Monday, April 18, 2022

Quantum Dot Photodiodes for SWIR Cameras

A research team from Ghent University in Belgium  has published an article titled "Colloidal III–V Quantum Dot Photodiodes for Short-Wave Infrared Photodetection".

Abstract: Short-wave infrared (SWIR) image sensors based on colloidal quantum dots (QDs) are characterized by low cost, small pixel pitch, and spectral tunability. Adoption of QD-SWIR imagers is, however, hampered by a reliance on restricted elements such as Pb and Hg. Here, QD photodiodes, the central element of a QD image sensor, made from non-restricted In(As,P) QDs that operate at wavelengths up to 1400 nm are demonstrated. Three different In(As,P) QD batches that are made using a scalable, one-size-one-batch reaction and feature a band-edge absorption at 1140, 1270, and 1400 nm are implemented. These QDs are post-processed to obtain In(As,P) nanocolloids stabilized by short-chain ligands, from which semiconducting films of n-In(As,P) are formed through spincoating. For all three sizes, sandwiching such films between p-NiO as the hole transport layer and Nb:TiO2 as the electron transport layer yields In(As,P) QD photodiodes that exhibit best internal quantum efficiencies at the QD band gap of 46±5% and are sensitive for SWIR light up to 1400 nm.

a) Normalized absorbance spectra of the three QD batches (red) measured in tetrachloroethylene (TCE) before and (blue) dimethylformamide (DMF) after phase transfer. For each set of spectra, the vertical line indicates the maximum absorbance of the band-edge transition at 1140, 1270, and 1400 nm, respectively. The spectra after ligand exchange have been offset for clarity. b) (top) Photograph of the extraction of QDs from (top phase) octane to (bottom phase) DMF and (bottom) representation of the phase transfer chemistry when using 3-mercapto-1,2-propanediol (MPD) and butylamine (n-BuNH2) as phase transfer agents, indicating several reactions that bring about the replacement of the as-synthesized ligand shell of chloride and oleylamine by deprotonated MPD and n-BuNH2. c) X-ray photoelectron spectra (red) before and (blue) after ligand exchange in different energy ranges, showing the disappearance of chloride, the appearance of sulfide and the preservation of the In:As ratio after ligand exchange.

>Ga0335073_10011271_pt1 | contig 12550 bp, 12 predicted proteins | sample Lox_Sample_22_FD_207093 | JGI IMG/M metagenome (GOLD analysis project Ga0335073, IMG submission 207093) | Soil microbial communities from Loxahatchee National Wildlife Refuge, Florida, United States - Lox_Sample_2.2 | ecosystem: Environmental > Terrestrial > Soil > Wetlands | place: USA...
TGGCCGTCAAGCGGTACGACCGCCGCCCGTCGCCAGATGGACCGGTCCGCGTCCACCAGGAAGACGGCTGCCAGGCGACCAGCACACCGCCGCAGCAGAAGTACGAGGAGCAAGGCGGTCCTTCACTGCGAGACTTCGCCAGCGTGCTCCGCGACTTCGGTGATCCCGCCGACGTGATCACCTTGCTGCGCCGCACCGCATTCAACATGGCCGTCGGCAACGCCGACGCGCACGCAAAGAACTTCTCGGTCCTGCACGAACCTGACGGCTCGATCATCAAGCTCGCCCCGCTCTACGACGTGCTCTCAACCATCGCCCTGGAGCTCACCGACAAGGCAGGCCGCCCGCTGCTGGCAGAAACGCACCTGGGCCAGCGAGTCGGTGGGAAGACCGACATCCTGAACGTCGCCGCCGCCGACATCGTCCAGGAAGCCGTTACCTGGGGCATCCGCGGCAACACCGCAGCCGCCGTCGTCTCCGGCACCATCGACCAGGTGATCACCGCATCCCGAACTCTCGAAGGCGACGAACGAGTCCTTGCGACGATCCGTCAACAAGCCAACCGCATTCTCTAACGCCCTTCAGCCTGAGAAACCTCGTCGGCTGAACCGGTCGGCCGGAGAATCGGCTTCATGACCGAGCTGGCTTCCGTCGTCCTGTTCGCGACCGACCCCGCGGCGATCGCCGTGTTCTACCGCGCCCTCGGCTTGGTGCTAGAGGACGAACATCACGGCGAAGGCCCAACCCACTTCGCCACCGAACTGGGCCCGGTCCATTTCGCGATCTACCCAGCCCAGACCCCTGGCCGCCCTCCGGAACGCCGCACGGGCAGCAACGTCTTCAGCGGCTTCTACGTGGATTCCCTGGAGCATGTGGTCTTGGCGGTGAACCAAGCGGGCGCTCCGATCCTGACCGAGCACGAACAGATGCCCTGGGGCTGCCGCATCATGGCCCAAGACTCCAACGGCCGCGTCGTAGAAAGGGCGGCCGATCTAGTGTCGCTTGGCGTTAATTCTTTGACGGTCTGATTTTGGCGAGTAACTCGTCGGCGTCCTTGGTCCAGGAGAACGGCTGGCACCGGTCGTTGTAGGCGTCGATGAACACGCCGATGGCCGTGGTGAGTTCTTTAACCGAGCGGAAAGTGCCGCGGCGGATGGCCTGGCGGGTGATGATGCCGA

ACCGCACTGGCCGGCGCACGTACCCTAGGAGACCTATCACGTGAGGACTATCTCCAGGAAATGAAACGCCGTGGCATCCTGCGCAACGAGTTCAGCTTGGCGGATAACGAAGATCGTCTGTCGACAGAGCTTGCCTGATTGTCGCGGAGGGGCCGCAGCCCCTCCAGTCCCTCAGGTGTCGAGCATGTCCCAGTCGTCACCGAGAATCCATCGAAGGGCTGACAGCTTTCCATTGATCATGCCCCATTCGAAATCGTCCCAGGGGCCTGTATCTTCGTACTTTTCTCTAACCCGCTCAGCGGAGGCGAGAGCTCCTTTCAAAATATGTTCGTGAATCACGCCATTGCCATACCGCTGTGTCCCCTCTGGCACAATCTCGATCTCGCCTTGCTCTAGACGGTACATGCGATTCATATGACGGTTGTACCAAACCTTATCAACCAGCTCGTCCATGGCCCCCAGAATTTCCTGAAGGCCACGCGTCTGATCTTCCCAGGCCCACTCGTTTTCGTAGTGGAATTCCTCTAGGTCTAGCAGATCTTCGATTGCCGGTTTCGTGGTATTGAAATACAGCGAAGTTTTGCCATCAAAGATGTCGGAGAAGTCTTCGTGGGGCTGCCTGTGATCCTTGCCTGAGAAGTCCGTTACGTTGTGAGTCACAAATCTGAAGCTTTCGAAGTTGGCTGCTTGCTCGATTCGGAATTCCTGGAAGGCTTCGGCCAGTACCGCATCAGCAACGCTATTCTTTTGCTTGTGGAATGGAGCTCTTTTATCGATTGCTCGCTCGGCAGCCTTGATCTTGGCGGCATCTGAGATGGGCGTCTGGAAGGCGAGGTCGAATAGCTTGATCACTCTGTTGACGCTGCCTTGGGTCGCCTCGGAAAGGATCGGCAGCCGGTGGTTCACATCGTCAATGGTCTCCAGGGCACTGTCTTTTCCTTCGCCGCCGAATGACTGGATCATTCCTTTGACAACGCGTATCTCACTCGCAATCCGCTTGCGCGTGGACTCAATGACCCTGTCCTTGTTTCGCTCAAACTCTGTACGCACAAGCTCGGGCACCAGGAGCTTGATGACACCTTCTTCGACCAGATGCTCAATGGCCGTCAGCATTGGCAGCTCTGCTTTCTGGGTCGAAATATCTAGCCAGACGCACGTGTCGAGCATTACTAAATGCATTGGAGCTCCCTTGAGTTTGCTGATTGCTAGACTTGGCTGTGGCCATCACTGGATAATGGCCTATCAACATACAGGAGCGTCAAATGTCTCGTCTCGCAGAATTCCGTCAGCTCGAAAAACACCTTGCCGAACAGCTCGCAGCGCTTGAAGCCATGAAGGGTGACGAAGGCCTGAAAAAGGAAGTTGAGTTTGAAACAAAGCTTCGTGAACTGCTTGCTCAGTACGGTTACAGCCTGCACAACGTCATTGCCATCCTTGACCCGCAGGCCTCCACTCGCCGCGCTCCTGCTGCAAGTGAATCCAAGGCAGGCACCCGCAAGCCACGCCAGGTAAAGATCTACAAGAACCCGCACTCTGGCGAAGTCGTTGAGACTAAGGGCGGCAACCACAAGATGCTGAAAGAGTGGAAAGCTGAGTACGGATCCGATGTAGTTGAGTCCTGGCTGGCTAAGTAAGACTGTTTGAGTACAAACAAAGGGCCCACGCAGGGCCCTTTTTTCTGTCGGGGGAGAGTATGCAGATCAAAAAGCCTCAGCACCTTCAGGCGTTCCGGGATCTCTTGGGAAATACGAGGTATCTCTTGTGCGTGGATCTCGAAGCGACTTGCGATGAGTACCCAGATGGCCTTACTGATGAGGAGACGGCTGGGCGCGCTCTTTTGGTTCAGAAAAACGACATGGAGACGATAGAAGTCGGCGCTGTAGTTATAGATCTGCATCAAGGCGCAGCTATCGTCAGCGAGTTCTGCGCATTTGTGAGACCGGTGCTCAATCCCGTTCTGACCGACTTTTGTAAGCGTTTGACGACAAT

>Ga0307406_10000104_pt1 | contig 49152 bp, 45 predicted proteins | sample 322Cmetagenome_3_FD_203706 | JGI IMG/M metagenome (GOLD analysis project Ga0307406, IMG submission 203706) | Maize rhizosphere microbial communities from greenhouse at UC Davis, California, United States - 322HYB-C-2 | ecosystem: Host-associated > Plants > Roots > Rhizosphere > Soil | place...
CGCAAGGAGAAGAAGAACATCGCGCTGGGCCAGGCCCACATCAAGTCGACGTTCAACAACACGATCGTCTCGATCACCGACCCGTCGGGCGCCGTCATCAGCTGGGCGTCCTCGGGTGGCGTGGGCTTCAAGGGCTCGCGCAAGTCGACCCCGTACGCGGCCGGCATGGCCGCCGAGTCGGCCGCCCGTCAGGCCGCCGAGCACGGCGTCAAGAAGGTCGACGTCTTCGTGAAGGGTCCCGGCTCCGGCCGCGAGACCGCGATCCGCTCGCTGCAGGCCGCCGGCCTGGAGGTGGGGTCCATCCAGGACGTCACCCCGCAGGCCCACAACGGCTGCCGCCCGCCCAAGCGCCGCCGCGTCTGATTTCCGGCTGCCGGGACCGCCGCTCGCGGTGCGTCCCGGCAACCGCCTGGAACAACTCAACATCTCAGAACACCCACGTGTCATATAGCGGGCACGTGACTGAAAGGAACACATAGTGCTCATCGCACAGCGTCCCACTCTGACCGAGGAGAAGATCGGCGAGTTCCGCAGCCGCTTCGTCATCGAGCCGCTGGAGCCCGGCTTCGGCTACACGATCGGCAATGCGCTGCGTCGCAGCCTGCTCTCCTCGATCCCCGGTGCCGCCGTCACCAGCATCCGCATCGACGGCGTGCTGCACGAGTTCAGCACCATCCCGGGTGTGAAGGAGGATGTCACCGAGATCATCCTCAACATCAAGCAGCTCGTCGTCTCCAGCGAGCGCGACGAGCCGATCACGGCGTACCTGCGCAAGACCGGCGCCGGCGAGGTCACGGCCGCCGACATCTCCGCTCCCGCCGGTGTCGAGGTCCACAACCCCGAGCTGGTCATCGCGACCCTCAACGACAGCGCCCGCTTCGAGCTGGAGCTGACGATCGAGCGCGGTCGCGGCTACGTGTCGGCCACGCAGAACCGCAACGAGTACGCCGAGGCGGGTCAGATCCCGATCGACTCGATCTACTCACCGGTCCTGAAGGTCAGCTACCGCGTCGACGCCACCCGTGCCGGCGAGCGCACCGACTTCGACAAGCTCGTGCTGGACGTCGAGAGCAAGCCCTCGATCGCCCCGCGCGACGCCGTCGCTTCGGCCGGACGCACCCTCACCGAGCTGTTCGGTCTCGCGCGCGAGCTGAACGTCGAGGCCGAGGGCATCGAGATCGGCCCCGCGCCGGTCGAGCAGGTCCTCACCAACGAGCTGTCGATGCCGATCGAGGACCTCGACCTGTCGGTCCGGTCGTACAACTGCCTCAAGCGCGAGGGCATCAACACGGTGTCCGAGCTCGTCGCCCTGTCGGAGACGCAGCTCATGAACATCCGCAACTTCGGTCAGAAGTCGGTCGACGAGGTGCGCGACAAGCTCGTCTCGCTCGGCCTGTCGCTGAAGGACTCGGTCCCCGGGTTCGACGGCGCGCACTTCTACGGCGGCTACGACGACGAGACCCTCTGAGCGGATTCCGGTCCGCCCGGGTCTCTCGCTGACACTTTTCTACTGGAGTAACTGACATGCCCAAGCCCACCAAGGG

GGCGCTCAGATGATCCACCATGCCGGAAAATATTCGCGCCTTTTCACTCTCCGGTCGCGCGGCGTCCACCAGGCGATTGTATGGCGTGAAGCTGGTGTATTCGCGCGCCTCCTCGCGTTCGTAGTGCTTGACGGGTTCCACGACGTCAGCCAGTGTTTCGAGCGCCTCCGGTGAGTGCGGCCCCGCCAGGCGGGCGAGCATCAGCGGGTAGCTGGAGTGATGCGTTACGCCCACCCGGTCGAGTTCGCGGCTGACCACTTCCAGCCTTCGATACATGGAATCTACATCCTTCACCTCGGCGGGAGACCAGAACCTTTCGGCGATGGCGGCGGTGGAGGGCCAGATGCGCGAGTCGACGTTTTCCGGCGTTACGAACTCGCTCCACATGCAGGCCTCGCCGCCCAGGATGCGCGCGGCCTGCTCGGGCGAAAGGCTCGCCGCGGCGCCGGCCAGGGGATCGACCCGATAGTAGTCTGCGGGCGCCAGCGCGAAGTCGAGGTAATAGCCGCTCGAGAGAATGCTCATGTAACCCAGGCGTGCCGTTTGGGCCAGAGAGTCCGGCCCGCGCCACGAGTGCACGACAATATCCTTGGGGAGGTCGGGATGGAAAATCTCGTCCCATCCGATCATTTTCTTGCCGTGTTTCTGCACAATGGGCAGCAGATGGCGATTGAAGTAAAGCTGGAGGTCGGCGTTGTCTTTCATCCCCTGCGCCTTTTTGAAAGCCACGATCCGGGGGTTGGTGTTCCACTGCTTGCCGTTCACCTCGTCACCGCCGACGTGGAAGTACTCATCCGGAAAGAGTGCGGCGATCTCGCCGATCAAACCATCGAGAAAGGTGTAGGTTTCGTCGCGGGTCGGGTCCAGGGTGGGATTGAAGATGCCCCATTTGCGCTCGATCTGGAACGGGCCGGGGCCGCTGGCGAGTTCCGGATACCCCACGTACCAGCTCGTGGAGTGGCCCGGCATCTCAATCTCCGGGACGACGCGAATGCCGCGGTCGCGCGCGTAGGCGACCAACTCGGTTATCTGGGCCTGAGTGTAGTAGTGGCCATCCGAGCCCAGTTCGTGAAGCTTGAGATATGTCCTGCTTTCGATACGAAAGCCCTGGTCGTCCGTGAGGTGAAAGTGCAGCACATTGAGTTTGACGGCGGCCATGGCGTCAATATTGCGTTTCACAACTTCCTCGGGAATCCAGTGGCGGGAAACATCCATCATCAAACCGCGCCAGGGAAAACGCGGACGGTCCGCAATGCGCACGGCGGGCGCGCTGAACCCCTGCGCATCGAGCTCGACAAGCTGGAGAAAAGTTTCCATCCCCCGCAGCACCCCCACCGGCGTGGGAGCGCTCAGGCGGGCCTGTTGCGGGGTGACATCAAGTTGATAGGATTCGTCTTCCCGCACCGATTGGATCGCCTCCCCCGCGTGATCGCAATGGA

a) Schematic of the In(As, P) QD field effect transistor, consisting of a spincoated film of ligand exchanged QDs on top of cross-fingered source and drain electrodes and separated from the gate electrode by a thermally grown oxide. b) Transfer characteristics of the field effect transistor at a source–drain voltage of 5 V.

a) (top) Energy level diagram of the In(As,P) QDPD stack used here. The diagram was constructed by combining UPS results for the 1140 In(As,P) QD film and literature data for the contact materials.[39-43] (bottom) Schematic of the QDPD stack. b–d) Dark and photocurrent densities under white-light illumination of In(As,P) QDPDs for specific absorber layers as indicated. e) Photocurrent density as a function of white light illumination power in log–log scale. The reference power is 114.7 mW cm^−2.

a–c) External quantum efficiency spectra for the different In(As,P) QDPDs as indicated, recorded at a reverse bias of −2, −3, and −4 V. The absorbance spectrum of the corresponding In(As,P) QD batch is added in each graph for comparison. d) Normalized transient photocurrent response of the different In(As,P) QDPDs following a 400 µs step illumination. Rise and fall times have been indicated by the dominant fast time constant obtained from a multi-exponential fit of the transient.

Full article (open access):

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